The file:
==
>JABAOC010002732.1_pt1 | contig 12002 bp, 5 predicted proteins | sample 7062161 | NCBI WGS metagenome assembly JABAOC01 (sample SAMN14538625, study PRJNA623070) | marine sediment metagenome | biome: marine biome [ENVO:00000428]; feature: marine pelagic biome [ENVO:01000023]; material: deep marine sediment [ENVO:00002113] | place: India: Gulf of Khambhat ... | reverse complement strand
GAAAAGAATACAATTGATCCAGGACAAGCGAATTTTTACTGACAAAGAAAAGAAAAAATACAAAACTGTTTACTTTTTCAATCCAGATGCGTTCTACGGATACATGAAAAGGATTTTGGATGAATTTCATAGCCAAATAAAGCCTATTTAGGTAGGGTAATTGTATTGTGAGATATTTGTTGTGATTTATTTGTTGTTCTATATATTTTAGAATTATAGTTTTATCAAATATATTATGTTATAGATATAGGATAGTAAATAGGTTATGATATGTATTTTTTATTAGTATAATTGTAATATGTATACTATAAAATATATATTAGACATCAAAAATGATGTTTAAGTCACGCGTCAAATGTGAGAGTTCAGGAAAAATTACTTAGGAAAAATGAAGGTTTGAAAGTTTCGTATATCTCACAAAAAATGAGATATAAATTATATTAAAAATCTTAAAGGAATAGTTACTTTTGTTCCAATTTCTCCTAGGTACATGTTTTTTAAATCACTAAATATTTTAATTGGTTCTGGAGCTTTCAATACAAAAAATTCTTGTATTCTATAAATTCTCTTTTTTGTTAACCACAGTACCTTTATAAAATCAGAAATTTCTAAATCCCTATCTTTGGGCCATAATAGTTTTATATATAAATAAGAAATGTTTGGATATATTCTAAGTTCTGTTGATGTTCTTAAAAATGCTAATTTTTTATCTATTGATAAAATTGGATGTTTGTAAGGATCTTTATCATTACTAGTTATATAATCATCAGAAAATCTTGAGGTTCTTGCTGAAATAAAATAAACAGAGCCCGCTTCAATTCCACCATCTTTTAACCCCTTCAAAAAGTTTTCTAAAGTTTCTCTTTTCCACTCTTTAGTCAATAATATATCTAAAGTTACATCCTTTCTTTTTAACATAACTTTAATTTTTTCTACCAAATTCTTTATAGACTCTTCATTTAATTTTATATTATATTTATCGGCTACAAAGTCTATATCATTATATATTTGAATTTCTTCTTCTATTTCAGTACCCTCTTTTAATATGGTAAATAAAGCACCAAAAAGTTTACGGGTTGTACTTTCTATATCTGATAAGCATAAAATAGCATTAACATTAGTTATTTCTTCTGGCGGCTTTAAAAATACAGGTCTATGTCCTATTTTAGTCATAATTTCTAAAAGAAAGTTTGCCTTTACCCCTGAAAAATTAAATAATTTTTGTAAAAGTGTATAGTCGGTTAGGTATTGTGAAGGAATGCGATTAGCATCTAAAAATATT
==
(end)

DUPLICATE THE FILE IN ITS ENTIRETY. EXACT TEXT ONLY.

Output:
>JABAOC010002732.1_pt1 | contig 12002 bp, 5 predicted proteins | sample 7062161 | NCBI WGS metagenome assembly JABAOC01 (sample SAMN14538625, study PRJNA623070) | marine sediment metagenome | biome: marine biome [ENVO:00000428]; feature: marine pelagic biome [ENVO:01000023]; material: deep marine sediment [ENVO:00002113] | place: India: Gulf of Khambhat ... | reverse complement strand
GAAAAGAATACAATTGATCCAGGACAAGCGAATTTTTACTGACAAAGAAAAGAAAAAATACAAAACTGTTTACTTTTTCAATCCAGATGCGTTCTACGGATACATGAAAAGGATTTTGGATGAATTTCATAGCCAAATAAAGCCTATTTAGGTAGGGTAATTGTATTGTGAGATATTTGTTGTGATTTATTTGTTGTTCTATATATTTTAGAATTATAGTTTTATCAAATATATTATGTTATAGATATAGGATAGTAAATAGGTTATGATATGTATTTTTTATTAGTATAATTGTAATATGTATACTATAAAATATATATTAGACATCAAAAATGATGTTTAAGTCACGCGTCAAATGTGAGAGTTCAGGAAAAATTACTTAGGAAAAATGAAGGTTTGAAAGTTTCGTATATCTCACAAAAAATGAGATATAAATTATATTAAAAATCTTAAAGGAATAGTTACTTTTGTTCCAATTTCTCCTAGGTACATGTTTTTTAAATCACTAAATATTTTAATTGGTTCTGGAGCTTTCAATACAAAAAATTCTTGTATTCTATAAATTCTCTTTTTTGTTAACCACAGTACCTTTATAAAATCAGAAATTTCTAAATCCCTATCTTTGGGCCATAATAGTTTTATATATAAATAAGAAATGTTTGGATATATTCTAAGTTCTGTTGATGTTCTTAAAAATGCTAATTTTTTATCTATTGATAAAATTGGATGTTTGTAAGGATCTTTATCATTACTAGTTATATAATCATCAGAAAATCTTGAGGTTCTTGCTGAAATAAAATAAACAGAGCCCGCTTCAATTCCACCATCTTTTAACCCCTTCAAAAAGTTTTCTAAAGTTTCTCTTTTCCACTCTTTAGTCAATAATATATCTAAAGTTACATCCTTTCTTTTTAACATAACTTTAATTTTTTCTACCAAATTCTTTATAGACTCTTCATTTAATTTTATATTATATTTATCGGCTACAAAGTCTATATCATTATATATTTGAATTTCTTCTTCTATTTCAGTACCCTCTTTTAATATGGTAAATAAAGCACCAAAAAGTTTACGGGTTGTACTTTCTATATCTGATAAGCATAAAATAGCATTAACATTAGTTATTTCTTCTGGCGGCTTTAAAAATACAGGTCTATGTCCTATTTTAGTCATAATTTCTAAAAGAAAGTTTGCCTTTACCCCTGAAAAATTAAATAATTTTTGTAAAAGTGTATAGTCGGTTAGGTATTGTGAAGGAATGCGATTAGCATCTAAAAATATT